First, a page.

And oh yes – TEAM ILYA!

      Liked by 2 people

    • Team Napoleon, for sure! I had a model of him that I made (you know, like the model cars kids would glue together and then paint?) climbing over a wall with a Beretta or some such pistol in his hand. Did you know that after The Man from U.N.C.L.E. finished, Robert Vaughn went back to school to get his masters in political science from UCLA and wrote his thesis on the McCarthy hearings? Cool dude.

      Liked by 1 person

  2. Such a fun post, Shari — thanks for hanging out with the Chicks today! My sister had the Malibu Beach House, but not the tanned Malibu Barbie. Our Barbie was pale. Apparently, she spent a lot more time in the house than on the beach, LOL! (BTW, I may have coveted that doll house, just a little.) 🙂 Congrats again on your Agatha nom!

    Liked by 3 people

  3. Welcome to the Chicks, today, Shari, and congrats on your Agatha nomination!

    Never had a Barbie (I hated dolls as a kid and once cried on Christmas when my grandmother gave me one). But I did adore those plastic Breyer horses, and I still have the entire stable I collected of them. We’d make up stories, too, about the lead stallion saving the herd from the evil humans who wanted to capture them and make them wear saddles. And as we got older, we’d cover them with blankets, then slip one of the colts or fillies underneath and giggle about them “making whoopie,” and then take the cover off to unveil the babies they’d made. (Maybe I really should be writing romance…)

    Liked by 3 people

  4. So this is where your love for mod came from. As for me, I had one Barbie. She tanned and you could twist the top of her head around so she could be blonde or brunette. My best friend in fourth grade had a ton of Barbies. But I don’t remember what we did with them other than changing their outfits.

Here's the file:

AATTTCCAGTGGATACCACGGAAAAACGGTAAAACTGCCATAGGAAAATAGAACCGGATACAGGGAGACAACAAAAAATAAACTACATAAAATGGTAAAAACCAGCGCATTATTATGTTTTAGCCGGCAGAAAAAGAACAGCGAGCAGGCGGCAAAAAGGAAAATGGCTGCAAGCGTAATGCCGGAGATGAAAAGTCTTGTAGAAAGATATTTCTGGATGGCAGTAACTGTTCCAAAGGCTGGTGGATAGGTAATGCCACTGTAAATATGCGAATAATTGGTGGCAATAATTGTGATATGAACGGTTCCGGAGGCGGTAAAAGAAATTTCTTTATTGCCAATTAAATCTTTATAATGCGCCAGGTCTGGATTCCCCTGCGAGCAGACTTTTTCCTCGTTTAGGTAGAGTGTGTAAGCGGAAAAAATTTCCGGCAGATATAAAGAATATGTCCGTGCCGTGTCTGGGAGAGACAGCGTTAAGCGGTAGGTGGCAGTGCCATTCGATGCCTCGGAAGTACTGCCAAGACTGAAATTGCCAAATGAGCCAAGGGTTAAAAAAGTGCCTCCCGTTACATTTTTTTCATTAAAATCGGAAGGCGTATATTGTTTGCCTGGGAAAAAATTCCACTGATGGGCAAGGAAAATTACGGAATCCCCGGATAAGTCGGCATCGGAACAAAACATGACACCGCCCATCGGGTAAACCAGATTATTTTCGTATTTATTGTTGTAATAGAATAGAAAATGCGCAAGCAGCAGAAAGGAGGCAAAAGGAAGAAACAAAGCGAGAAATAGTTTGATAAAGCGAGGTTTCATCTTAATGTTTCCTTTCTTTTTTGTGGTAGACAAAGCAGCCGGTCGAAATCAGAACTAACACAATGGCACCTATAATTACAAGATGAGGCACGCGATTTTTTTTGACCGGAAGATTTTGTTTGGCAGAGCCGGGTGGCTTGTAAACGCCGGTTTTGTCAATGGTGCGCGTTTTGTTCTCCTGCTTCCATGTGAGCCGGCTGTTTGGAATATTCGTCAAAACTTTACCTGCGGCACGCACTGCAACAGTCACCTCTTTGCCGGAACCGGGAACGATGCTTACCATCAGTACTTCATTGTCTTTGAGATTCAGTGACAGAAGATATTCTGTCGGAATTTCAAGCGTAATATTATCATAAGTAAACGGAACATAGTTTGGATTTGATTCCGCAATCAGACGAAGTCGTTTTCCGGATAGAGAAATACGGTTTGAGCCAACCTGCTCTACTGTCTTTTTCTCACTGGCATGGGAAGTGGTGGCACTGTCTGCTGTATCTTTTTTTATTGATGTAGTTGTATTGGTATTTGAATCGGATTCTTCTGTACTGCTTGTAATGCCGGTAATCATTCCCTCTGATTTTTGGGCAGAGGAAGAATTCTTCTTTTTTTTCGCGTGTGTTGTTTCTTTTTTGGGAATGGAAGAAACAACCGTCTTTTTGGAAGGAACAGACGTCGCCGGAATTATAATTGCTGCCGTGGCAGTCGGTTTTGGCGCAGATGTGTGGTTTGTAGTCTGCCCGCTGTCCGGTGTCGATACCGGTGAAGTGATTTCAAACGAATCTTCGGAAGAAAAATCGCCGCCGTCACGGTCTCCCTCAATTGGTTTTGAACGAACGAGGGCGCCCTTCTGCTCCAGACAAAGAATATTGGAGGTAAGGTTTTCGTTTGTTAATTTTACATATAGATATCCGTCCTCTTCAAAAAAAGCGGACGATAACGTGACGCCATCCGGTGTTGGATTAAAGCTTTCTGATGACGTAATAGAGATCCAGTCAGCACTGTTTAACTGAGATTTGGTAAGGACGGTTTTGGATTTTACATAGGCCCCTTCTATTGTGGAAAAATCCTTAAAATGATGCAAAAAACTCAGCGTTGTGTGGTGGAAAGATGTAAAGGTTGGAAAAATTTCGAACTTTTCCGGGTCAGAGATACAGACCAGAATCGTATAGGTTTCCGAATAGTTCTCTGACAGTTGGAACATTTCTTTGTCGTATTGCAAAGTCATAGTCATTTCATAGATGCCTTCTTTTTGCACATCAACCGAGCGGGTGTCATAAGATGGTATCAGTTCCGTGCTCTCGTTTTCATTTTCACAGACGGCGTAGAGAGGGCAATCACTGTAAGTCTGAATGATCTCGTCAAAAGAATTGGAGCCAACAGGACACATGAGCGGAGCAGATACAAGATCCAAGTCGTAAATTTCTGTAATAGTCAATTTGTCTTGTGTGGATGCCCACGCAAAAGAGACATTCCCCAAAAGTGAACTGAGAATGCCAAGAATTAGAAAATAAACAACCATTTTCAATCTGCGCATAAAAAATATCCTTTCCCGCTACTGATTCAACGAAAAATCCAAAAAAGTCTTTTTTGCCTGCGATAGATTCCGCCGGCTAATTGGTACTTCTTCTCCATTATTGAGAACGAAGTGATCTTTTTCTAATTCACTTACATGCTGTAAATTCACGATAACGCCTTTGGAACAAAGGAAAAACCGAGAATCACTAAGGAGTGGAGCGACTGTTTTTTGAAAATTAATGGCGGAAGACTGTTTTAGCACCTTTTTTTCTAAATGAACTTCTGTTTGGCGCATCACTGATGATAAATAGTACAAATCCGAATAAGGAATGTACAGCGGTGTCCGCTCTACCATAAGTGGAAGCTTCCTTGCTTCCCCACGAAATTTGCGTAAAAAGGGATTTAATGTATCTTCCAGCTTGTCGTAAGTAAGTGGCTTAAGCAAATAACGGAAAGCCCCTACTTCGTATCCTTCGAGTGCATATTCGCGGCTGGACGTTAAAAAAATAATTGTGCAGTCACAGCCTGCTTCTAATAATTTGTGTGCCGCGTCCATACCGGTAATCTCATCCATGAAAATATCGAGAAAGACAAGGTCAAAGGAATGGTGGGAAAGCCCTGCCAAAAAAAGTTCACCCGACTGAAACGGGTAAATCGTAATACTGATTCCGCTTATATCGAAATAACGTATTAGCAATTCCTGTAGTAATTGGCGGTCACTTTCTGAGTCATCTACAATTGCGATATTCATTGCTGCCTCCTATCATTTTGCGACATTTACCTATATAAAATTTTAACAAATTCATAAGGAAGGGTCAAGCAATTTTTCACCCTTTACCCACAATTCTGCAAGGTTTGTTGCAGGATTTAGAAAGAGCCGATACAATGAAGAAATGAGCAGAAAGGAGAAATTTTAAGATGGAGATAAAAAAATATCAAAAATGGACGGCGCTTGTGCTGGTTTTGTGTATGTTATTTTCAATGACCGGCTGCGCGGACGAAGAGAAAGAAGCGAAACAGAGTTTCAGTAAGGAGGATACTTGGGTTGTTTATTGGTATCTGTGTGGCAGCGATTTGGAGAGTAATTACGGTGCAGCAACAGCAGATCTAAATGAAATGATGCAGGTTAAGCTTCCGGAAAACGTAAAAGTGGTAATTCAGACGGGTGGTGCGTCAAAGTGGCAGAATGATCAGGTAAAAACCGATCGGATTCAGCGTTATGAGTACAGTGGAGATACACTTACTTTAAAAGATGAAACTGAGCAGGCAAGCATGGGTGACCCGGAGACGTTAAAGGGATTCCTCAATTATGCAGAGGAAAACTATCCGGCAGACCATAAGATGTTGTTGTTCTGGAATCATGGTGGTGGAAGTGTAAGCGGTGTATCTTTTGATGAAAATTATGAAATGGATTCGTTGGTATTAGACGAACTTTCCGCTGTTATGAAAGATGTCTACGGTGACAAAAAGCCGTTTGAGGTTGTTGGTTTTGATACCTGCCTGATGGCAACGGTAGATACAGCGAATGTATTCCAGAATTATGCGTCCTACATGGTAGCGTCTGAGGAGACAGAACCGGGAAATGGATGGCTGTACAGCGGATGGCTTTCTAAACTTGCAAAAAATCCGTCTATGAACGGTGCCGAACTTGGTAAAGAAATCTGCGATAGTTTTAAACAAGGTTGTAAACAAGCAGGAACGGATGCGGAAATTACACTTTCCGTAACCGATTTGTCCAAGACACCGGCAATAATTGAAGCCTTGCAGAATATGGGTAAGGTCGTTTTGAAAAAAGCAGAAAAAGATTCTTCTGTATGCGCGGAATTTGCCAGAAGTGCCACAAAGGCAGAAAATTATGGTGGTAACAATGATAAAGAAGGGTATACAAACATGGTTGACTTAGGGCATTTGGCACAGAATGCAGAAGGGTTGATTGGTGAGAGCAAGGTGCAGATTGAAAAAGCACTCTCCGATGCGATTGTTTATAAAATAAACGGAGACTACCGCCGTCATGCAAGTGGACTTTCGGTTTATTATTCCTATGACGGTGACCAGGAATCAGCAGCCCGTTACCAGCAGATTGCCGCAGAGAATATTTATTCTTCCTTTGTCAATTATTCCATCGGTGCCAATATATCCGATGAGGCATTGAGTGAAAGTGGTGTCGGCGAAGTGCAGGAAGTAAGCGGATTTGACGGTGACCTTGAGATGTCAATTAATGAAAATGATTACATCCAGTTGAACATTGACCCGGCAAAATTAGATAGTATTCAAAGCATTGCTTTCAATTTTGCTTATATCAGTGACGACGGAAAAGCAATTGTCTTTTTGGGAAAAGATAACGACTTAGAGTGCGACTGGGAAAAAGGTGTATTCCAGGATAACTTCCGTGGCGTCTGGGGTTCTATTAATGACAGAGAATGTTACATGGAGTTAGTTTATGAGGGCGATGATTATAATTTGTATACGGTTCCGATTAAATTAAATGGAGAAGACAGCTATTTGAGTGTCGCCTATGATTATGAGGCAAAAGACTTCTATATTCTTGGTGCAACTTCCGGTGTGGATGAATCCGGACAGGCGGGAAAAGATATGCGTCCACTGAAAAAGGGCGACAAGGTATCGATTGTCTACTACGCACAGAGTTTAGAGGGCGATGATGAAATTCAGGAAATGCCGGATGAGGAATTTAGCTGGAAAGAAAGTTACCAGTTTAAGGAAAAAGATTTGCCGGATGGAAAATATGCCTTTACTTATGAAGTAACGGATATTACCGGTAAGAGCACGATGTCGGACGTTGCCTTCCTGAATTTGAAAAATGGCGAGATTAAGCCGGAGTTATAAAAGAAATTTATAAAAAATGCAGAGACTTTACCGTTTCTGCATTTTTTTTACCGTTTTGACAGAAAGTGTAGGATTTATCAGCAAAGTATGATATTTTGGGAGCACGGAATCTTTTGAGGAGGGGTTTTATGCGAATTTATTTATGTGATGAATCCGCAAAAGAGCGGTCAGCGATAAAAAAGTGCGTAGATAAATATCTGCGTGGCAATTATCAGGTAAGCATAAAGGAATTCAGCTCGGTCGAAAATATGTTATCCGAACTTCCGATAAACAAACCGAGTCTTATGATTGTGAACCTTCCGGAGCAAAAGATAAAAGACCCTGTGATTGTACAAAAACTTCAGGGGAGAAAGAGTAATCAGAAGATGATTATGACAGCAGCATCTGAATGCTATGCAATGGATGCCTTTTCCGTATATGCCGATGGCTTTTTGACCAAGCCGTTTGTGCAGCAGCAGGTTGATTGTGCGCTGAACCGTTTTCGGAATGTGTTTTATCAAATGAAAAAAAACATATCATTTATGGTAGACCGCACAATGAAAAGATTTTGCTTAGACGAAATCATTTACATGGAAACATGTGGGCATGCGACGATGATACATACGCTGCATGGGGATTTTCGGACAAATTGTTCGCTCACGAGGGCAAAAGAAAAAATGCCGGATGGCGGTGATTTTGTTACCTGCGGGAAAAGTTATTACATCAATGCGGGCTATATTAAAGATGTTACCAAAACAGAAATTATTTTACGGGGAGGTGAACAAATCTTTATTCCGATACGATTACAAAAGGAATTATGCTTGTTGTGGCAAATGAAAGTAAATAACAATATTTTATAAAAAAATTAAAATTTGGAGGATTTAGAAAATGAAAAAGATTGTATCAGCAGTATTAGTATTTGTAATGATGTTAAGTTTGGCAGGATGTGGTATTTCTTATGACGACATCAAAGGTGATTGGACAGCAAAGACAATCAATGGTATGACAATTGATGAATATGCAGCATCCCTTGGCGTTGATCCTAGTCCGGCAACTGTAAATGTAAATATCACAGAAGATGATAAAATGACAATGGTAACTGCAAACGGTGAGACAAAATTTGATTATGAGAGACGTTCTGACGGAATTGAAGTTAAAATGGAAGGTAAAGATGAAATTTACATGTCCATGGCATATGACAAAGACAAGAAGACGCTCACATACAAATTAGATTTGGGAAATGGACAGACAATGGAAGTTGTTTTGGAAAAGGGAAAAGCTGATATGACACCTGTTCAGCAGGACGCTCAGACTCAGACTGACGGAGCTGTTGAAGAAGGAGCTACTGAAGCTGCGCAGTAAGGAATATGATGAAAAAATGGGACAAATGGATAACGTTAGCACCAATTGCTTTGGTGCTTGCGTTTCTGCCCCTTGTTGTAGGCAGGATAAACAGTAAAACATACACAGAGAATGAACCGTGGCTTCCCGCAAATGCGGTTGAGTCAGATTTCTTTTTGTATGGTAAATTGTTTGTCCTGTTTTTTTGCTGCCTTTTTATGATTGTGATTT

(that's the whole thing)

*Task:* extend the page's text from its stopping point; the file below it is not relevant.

Liked by 3 people

  5. What a great post, Shari! Man, this brings me back!! I was also a Barbie fan, My prized possessions were my Barbie Townhouse, complete with elevator (a big deal since our town only had one actual elevator), and a giant Barbie head, which I eventually ruined with scissors and markers. (sigh)

    I love all of your Barbie plots! Right now I’m imagining an unexpected run-in with the Sunshine Family at the Barbie Village piazza. The mind whirls with possibilities!

    Congrats on the new book (can’t WAIT) and on the Agatha nom!!

    Liked by 3 people

  6. Thank you for visiting! Love this post.

    YES to Barbie and Skipper and Dawn and the others whose names I can’t remember. And like Kathy, I also had a giant Barbie head too and also ruined it with makeup…I mean permanent markers…and took scissors to her hair. (Seriously, I wonder if anyone who had that didn’t do that!?! LOL)

    Congrats on your Agatha nom and newest book, Shari–so excited to read!

    Liked by 4 people

  7. I too loved Barbie. My Barbie was so busy with her modeling career, living the high life in her dream house, driving in her sports car and hanging out with her best friend, Midge. She rarely had time for Ken–he spent most of his time at the hospital (he was a doctor Ken). I wonder if that’s why the main character of my Beth Getty mystery series is a fashion model?

    Liked by 2 people

  8. Shari!! I wanna play Barbies with you!

    I don’t remember doing anything other than dressing and making clothes for them. But when my boys were little, they had all kinds of “Star Wars guys” they’d play with. They’d weave very intricate stories that I don’t think had anything to do with the movie plots!

    Liked by 3 people

  9. Gosh you and I had a lot of the same childhood in our Catholic School Uniforms we ditched as soon as possible and went out to play. I also had a Barbie and that exact outfit…it looked like my Mom’s evening dress…my Dad (Santa) bought me mine and all the outfits for Christmas along with her trunk and house. Wasn’t it fun…

    Liked by 1 person

  10. Great post! I had that Barbie dress. I also had the wedding Barbie. My older sister gave it to me when I was five or so. I don’t remember writing scenarios for them. Making up stories came to me late in life. I learned it from my third ex-husband. Ha!

    Liked by 1 person

  11. Sadly, I was only allowed to have a less-sexy Tammy doll and her younger sister Pepper. (Is that pathetic or what?) They got to interact with the characters (Mom, Dad, and a dog, I think) on the little booklet that came with them. Tammy did a lot of cheerleading and she wore her prom dress (60s version, red velvet top with some kind of gold brocade skirt) pretty much all the time. If only she (and I) could have had an exciting life with GI Joe and parachuting into other people’s yards…I did have trolls and a troll house, though. Apparently they were much less threatening. Congrats on your new book and nom, Shari, woohoo!!!

    Like